Almshouses, Newcastle Road, Seaforde, Co Down
Central porch in 1978
Almshouses from Newcastle Road
Seaforde village is clustered round the Parish Church of 1720
and the demesne walls of Seaforde House. The Almshouses were built
in 1828 by Colonel Forde (as a red sand-stone plaque in the gable
of the central house records), and were intended to house six
elderly people and the village courthouse. They are built in a
Regency Tudor style, of rendered rubble stone, with sturdy granite
plinths, window labels, cills, and chimneys.
By 1970 much of the village was in a state of 'picturesque decay'
with the courthouse (now houses 4 and 5) vacant, and the Almshouses
mostly uninhabited. The Forde family agreed to sell the property
to Hearth, which proposed to restore the houses for resale, and
in 1977 the courthouse became two houses. However they were not
sold on, but used to accommodate two of the remaining Almshouse
residents, and the rest of the terrace was restored as rental
housing. The original almshouses were tiny, each consisting of
two small rooms and an outside toilet. Each pair of houses was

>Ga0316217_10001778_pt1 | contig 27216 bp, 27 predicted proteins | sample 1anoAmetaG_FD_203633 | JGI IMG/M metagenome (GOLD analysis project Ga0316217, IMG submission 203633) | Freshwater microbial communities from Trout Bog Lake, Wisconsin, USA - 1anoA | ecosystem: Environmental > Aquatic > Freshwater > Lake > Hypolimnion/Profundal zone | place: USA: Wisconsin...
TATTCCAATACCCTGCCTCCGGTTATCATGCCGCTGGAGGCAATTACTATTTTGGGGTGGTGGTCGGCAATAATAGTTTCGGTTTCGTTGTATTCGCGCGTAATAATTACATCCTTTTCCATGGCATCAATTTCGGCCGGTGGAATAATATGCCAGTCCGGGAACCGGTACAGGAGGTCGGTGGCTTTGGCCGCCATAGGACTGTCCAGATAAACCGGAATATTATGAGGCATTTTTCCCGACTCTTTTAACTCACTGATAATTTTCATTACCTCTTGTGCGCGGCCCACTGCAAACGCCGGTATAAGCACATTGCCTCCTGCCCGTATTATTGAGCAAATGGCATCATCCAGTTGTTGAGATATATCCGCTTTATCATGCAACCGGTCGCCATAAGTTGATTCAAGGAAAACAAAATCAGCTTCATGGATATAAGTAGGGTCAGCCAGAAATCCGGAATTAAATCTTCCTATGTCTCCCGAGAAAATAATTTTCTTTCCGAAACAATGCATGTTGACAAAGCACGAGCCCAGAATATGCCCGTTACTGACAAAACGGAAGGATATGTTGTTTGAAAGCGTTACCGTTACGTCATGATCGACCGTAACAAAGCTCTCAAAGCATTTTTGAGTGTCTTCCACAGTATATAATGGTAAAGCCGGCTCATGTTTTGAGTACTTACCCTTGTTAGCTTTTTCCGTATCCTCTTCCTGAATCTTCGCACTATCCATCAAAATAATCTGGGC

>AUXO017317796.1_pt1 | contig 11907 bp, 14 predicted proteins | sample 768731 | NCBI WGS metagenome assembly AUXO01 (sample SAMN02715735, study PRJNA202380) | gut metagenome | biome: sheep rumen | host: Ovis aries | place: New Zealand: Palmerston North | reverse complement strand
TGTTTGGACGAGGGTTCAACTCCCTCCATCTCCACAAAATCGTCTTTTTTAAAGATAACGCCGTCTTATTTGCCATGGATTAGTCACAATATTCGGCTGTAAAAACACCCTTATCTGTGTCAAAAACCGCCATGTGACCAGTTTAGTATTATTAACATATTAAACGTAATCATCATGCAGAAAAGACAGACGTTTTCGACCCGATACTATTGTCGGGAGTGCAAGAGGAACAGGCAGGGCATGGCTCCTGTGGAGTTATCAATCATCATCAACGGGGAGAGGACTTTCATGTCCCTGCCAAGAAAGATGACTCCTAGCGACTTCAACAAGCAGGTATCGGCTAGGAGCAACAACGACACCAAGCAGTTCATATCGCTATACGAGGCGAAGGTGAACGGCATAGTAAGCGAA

combined to form one present house, one door in each porch being
converted to a window, and new kitchen and bathroom extensions
were added to the rear. A pyramidal sheeted ceiling in the former
courthouse was retained in the living rooms of house nos. 4 and 5, and
the granite fire surrounds of the original Almshouses were also
The estate worker's houses in Main Street appear to have been
thatched cottages at one time, but were rebuilt by the Forde family
about 1840 with slate roofs, tall Jacobethan chimney stacks and
mullioned casement windows, as eight small houses, a smithy and
a store. By 1970, the smithy was virtually roofless, and most
of the houses vacant. The last tenants were rehoused in the Almshouses.
Although the front elevation was not altered substantially, the
archways of the former smithy and store were adapted to accommodate
conventional house doors, and since the old houses have been combined
two-into-one, some door openings have been converted to windows.
At the back, new gables were added to provide headroom over staircases,
and the old windows were inward-opening casements which were
altered to a better weathering outward-opening detail.
Architect: Edward Bell, Lisburn.
Main Contractor: Hugh J O'Boyle, Downpatrick
QS: McCarthy Lilburn & Partners (Almshouses); Roe Stevenson
& Sons (Main Street)
Restored: 1979-80 (Almshouses); 1983-84 (Main Street) Note: The courthouse was earlier converted
by the National Trust, with loans from the Pilgrim Trust.
Funded by Housing Association Grant
Accommodation: Five two-bedroom houses; six